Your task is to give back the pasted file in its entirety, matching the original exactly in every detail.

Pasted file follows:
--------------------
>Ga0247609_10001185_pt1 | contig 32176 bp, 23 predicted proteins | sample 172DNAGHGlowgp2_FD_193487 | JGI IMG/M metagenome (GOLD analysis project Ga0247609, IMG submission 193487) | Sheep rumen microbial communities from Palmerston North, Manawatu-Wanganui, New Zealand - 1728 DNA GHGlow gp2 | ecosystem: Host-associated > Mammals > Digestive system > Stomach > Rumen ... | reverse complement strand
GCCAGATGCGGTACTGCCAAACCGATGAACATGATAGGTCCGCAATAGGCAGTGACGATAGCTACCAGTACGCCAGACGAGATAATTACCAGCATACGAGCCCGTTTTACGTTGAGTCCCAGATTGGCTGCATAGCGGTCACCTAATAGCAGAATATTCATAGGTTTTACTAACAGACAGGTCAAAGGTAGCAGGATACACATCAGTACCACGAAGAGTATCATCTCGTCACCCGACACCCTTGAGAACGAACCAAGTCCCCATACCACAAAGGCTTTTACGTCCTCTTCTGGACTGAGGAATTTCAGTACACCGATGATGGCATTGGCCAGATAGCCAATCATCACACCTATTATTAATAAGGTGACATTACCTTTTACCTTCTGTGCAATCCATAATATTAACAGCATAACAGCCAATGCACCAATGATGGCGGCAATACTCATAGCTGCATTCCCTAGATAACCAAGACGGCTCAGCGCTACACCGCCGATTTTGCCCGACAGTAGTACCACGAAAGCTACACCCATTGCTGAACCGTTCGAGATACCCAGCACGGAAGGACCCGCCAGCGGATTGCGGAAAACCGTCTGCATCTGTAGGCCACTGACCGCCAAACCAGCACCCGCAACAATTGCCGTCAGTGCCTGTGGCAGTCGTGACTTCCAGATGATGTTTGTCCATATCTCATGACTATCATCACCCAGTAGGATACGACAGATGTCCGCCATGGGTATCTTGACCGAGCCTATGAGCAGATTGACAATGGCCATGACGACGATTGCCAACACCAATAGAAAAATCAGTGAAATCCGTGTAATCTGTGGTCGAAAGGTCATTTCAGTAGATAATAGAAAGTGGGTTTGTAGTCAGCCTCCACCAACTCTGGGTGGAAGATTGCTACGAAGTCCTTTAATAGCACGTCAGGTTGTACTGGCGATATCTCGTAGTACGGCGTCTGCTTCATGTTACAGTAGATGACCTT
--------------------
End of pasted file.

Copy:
>Ga0247609_10001185_pt1 | contig 32176 bp, 23 predicted proteins | sample 172DNAGHGlowgp2_FD_193487 | JGI IMG/M metagenome (GOLD analysis project Ga0247609, IMG submission 193487) | Sheep rumen microbial communities from Palmerston North, Manawatu-Wanganui, New Zealand - 1728 DNA GHGlow gp2 | ecosystem: Host-associated > Mammals > Digestive system > Stomach > Rumen ... | reverse complement strand
GCCAGATGCGGTACTGCCAAACCGATGAACATGATAGGTCCGCAATAGGCAGTGACGATAGCTACCAGTACGCCAGACGAGATAATTACCAGCATACGAGCCCGTTTTACGTTGAGTCCCAGATTGGCTGCATAGCGGTCACCTAATAGCAGAATATTCATAGGTTTTACTAACAGACAGGTCAAAGGTAGCAGGATACACATCAGTACCACGAAGAGTATCATCTCGTCACCCGACACCCTTGAGAACGAACCAAGTCCCCATACCACAAAGGCTTTTACGTCCTCTTCTGGACTGAGGAATTTCAGTACACCGATGATGGCATTGGCCAGATAGCCAATCATCACACCTATTATTAATAAGGTGACATTACCTTTTACCTTCTGTGCAATCCATAATATTAACAGCATAACAGCCAATGCACCAATGATGGCGGCAATACTCATAGCTGCATTCCCTAGATAACCAAGACGGCTCAGCGCTACACCGCCGATTTTGCCCGACAGTAGTACCACGAAAGCTACACCCATTGCTGAACCGTTCGAGATACCCAGCACGGAAGGACCCGCCAGCGGATTGCGGAAAACCGTCTGCATCTGTAGGCCACTGACCGCCAAACCAGCACCCGCAACAATTGCCGTCAGTGCCTGTGGCAGTCGTGACTTCCAGATGATGTTTGTCCATATCTCATGACTATCATCACCCAGTAGGATACGACAGATGTCCGCCATGGGTATCTTGACCGAGCCTATGAGCAGATTGACAATGGCCATGACGACGATTGCCAACACCAATAGAAAAATCAGTGAAATCCGTGTAATCTGTGGTCGAAAGGTCATTTCAGTAGATAATAGAAAGTGGGTTTGTAGTCAGCCTCCACCAACTCTGGGTGGAAGATTGCTACGAAGTCCTTTAATAGCACGTCAGGTTGTACTGGCGATATCTCGTAGTACGGCGTCTGCTTCATGTTACAGTAGATGACCTT